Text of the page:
ladies puff pants

After Amelia Jenks-Bloomer (Homer, New York 1818 – Council Bluffs, Iowa 1894).

Bloomer was one of the pioneers of the American women's rights movement. She wrote extensively on education and social reform and was known as a speaker.

Around 1850, her husband Dexter Bloomer, owner and publisher of the New York magazine The Seneca County Courier, published an article suggesting that the shorts and ankle-length trousers worn by Turkish women were more practical than the voluminous skirts of Europe and America.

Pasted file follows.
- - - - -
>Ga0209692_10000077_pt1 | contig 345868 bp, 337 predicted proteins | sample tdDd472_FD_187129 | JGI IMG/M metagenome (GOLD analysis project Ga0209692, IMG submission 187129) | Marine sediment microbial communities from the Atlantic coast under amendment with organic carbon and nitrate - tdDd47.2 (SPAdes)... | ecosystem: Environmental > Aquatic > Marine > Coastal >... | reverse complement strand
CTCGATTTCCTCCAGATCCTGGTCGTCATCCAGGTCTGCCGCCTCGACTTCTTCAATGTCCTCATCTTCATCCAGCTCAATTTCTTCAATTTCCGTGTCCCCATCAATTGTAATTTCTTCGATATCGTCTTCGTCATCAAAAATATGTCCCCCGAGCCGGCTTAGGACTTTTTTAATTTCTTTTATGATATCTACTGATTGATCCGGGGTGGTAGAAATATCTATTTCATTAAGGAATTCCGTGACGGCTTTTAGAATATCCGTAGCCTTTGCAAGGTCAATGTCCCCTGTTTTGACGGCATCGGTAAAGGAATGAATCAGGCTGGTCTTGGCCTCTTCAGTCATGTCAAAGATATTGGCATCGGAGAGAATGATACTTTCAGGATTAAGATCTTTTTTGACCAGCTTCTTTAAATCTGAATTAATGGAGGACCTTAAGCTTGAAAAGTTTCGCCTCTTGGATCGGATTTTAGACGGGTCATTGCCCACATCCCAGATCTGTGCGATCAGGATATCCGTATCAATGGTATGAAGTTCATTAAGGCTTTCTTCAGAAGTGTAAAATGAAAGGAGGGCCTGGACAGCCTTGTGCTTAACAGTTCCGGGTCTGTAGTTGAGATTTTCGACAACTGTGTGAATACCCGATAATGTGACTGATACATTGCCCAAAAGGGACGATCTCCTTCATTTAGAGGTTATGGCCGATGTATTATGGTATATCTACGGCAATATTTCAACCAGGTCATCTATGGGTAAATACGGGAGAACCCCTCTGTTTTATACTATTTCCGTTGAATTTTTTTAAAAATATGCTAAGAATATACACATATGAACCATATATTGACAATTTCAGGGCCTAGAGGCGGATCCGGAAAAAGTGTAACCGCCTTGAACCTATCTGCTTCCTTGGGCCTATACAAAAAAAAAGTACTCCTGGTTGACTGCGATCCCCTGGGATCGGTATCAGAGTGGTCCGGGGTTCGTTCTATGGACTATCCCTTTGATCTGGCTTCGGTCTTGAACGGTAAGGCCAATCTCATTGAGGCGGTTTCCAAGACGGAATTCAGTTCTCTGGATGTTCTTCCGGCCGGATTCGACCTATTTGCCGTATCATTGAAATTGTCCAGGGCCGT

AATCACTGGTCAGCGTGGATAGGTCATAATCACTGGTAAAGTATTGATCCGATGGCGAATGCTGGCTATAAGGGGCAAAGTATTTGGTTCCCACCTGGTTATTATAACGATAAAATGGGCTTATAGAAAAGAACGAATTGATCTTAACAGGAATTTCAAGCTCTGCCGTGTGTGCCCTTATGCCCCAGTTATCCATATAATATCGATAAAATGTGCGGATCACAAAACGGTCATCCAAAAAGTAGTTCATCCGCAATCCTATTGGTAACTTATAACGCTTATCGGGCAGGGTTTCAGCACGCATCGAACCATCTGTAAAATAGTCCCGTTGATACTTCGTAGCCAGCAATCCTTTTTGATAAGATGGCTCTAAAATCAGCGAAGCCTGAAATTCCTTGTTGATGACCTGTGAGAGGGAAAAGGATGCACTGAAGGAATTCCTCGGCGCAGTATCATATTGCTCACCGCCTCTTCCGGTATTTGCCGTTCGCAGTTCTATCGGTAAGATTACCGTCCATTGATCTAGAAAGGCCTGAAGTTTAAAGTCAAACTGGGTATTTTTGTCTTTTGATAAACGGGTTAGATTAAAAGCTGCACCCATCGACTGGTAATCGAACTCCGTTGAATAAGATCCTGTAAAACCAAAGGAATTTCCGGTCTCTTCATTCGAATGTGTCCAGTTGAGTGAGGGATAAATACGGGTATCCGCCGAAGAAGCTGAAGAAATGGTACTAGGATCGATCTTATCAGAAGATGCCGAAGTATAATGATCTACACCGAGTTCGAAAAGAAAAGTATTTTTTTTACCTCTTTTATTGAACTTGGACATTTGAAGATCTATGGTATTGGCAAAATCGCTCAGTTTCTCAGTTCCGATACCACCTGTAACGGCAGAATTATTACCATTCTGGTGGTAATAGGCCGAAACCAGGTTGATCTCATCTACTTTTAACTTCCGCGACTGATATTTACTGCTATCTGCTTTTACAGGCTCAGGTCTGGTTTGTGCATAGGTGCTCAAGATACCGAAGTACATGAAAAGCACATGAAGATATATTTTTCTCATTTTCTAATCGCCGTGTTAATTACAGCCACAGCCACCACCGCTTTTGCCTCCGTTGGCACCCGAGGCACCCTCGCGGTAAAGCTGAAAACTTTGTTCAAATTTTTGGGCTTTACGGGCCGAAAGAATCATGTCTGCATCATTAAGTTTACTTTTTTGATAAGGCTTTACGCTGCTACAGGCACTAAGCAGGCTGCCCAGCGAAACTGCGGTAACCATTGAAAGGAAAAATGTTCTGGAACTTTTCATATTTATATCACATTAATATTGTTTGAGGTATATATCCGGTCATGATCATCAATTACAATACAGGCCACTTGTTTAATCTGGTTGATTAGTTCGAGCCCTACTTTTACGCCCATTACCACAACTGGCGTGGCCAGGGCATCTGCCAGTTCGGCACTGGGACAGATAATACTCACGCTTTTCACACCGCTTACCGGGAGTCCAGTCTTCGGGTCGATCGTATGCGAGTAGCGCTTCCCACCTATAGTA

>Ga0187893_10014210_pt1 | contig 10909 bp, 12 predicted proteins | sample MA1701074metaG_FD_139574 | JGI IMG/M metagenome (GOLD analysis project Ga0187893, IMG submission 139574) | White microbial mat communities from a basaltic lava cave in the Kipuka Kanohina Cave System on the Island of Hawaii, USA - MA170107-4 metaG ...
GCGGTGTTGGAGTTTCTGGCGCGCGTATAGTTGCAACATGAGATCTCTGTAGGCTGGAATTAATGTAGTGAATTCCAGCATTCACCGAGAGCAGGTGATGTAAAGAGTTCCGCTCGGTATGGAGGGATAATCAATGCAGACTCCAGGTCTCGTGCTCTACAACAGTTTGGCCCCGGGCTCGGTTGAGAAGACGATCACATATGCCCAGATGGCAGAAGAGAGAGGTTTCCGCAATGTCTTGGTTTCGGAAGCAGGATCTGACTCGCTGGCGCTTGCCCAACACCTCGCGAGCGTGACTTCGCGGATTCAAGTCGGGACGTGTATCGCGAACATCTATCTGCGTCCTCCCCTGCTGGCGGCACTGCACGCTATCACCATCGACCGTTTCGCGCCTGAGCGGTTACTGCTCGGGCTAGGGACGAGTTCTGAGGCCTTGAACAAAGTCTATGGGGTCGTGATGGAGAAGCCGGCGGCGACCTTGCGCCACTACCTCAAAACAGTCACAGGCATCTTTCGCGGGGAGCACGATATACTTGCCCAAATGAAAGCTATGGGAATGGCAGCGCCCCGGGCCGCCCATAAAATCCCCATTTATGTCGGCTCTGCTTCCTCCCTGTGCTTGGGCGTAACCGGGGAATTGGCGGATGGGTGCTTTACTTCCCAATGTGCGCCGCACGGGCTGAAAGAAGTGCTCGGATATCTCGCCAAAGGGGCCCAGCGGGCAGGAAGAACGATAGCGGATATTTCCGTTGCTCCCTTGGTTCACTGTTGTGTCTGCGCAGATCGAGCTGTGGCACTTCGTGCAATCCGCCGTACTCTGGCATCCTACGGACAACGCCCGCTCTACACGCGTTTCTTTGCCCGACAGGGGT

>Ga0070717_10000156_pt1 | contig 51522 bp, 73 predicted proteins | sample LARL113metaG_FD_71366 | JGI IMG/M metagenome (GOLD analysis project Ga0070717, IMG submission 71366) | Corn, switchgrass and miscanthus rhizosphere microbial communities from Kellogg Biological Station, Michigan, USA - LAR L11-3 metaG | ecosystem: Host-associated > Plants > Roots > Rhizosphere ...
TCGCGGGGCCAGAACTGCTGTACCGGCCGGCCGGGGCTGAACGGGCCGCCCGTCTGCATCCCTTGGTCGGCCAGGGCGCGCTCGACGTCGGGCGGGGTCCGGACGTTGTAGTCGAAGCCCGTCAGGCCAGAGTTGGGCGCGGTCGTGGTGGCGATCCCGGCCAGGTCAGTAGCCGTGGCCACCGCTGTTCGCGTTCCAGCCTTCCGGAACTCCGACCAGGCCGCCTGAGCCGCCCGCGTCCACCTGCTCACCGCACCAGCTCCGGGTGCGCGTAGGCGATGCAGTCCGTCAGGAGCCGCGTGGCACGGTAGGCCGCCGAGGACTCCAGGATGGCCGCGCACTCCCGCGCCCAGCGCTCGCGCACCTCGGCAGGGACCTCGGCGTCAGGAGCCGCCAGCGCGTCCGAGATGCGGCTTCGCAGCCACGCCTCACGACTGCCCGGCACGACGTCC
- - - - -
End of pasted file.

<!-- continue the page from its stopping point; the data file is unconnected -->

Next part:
His wife copied the article in her own feminist magazine The Lily and argued for more functional clothing for women. This is how the fashion of Turkish trousers or puff trousers was born, which was soon nicknamed bloomers. The emergence of the bicycle after 1880 promoted the breakthrough of this type of trousers.

The wearing of bloomers was initially the object of amusement and ridicule. Today, the name applies to any loose, long, trouser-like garment gathered between the knee and ankle and worn under a skirt. In English also colloquial for panties.